Informant: On Chinese New Year’s. We always eat fish because fish is like a lucky food but we don’t flip the fish over. Usually I feel like Asian people are pretty good about getting all of the meat like chicken and stuff because wasting is bad, but we don’t like, flip the fish that we eat on chinese new year, because that’s like bad luck. Because, I’m not super sure where it originates from, but if you – essentially the idea is like if you like, flip the fish, then the boat will flip over.
Interviewer: So you also don’t do this on boats, just in general.
Informant: Yeah, yeah.
Interviewer: So like if you want to get all the fish, you just kind of got to go through the ribs and everything and try to like dig it out from underneath.
My informant is a friend and fellow student at USC. She was raised in the LA area but her family is ethnically Chinese and immigrated from Vietnam so she has multiple East Asian influences in her life. Her family regularly celebrates Chinese New Year’s which is where she became aware of this tradition.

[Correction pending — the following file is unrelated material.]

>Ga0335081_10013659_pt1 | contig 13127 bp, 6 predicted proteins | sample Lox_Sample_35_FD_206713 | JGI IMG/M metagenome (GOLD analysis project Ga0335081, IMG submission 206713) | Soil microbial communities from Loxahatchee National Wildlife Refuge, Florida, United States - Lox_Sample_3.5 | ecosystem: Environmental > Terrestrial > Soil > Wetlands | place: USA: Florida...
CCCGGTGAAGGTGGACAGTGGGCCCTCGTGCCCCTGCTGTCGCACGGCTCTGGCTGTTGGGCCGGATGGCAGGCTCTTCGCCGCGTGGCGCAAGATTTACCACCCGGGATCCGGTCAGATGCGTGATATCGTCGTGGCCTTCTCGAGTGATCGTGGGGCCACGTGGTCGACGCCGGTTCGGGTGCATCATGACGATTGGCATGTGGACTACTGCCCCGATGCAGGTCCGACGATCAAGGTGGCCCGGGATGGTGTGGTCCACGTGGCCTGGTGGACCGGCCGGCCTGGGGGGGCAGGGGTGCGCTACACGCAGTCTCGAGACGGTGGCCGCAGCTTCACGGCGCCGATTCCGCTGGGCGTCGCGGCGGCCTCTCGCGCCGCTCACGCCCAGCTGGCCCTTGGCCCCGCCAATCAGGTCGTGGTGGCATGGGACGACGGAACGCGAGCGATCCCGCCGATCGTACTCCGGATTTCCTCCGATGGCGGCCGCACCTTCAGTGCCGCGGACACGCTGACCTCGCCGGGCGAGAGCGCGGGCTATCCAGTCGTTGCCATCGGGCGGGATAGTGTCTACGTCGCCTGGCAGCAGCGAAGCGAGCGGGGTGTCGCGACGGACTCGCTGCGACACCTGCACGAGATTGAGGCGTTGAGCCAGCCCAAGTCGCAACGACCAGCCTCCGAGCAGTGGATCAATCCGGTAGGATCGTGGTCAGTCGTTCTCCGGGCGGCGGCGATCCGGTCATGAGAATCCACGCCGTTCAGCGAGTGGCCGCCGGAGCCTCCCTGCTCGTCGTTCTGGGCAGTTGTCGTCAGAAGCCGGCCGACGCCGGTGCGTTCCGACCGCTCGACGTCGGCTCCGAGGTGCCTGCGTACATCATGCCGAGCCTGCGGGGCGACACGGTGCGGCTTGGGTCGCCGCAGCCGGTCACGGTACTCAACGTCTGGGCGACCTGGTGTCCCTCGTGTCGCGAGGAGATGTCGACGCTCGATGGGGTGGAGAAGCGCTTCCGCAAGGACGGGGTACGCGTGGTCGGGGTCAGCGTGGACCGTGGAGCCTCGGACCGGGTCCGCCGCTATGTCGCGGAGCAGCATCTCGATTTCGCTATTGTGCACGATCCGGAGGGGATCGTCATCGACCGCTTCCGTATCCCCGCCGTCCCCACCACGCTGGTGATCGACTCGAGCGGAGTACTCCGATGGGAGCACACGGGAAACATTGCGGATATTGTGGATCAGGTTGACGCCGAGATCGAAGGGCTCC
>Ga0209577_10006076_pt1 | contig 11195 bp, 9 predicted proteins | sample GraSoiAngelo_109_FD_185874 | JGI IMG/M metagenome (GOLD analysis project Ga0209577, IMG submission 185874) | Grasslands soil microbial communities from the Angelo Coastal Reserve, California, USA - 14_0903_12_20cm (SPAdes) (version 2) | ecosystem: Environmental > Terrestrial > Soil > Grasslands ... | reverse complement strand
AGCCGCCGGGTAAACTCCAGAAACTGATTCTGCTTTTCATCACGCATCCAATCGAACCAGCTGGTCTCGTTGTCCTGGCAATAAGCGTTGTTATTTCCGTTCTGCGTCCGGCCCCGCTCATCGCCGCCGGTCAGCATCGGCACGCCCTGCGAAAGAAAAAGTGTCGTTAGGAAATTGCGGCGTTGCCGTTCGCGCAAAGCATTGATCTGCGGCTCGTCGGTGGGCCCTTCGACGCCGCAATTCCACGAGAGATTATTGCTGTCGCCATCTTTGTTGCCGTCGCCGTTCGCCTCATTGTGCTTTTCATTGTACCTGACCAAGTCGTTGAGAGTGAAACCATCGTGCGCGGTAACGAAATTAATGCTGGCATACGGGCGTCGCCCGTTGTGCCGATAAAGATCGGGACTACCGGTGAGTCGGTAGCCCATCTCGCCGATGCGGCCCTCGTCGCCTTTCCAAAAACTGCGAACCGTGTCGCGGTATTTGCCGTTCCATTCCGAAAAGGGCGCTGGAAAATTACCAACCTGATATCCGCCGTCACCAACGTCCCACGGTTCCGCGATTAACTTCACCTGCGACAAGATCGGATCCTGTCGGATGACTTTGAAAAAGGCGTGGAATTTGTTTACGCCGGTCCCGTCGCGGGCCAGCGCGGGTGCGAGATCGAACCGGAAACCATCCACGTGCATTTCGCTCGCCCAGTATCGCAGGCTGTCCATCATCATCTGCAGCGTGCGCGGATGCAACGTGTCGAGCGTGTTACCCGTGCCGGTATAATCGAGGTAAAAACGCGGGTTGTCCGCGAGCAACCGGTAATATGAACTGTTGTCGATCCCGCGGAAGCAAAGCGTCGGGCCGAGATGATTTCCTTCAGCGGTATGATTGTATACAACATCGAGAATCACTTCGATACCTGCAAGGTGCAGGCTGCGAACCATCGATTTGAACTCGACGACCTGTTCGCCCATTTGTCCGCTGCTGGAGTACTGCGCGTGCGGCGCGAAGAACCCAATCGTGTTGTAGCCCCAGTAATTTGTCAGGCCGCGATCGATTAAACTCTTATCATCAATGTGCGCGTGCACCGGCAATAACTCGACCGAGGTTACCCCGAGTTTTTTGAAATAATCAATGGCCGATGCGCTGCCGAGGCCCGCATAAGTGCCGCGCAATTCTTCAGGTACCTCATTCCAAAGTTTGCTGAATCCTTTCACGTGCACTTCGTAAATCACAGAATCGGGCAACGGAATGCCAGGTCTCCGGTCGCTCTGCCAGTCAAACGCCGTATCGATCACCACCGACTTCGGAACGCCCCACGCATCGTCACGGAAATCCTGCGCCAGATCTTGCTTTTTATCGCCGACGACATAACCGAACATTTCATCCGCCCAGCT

I had set up a Zoom call with my friend because she said she had some examples of folklore that she could share with me. This sample was shared during that call
Some quick research reveals that this is a common and well-known practice, especially in coastal regions of China for exactly the reason my informant described – it’s considered similar to turning over a fishing boat. It makes sense then that this practice originated in coastal regions of China as a greater proportion of the population would make its livelihood through fishing.
Seeing as how my informant’s family is ethnically Chinese yet resided in Vietnam for the last couple generations it is very plausible that fish was a large part of their diet and thus they kept this tradition going all the way to America.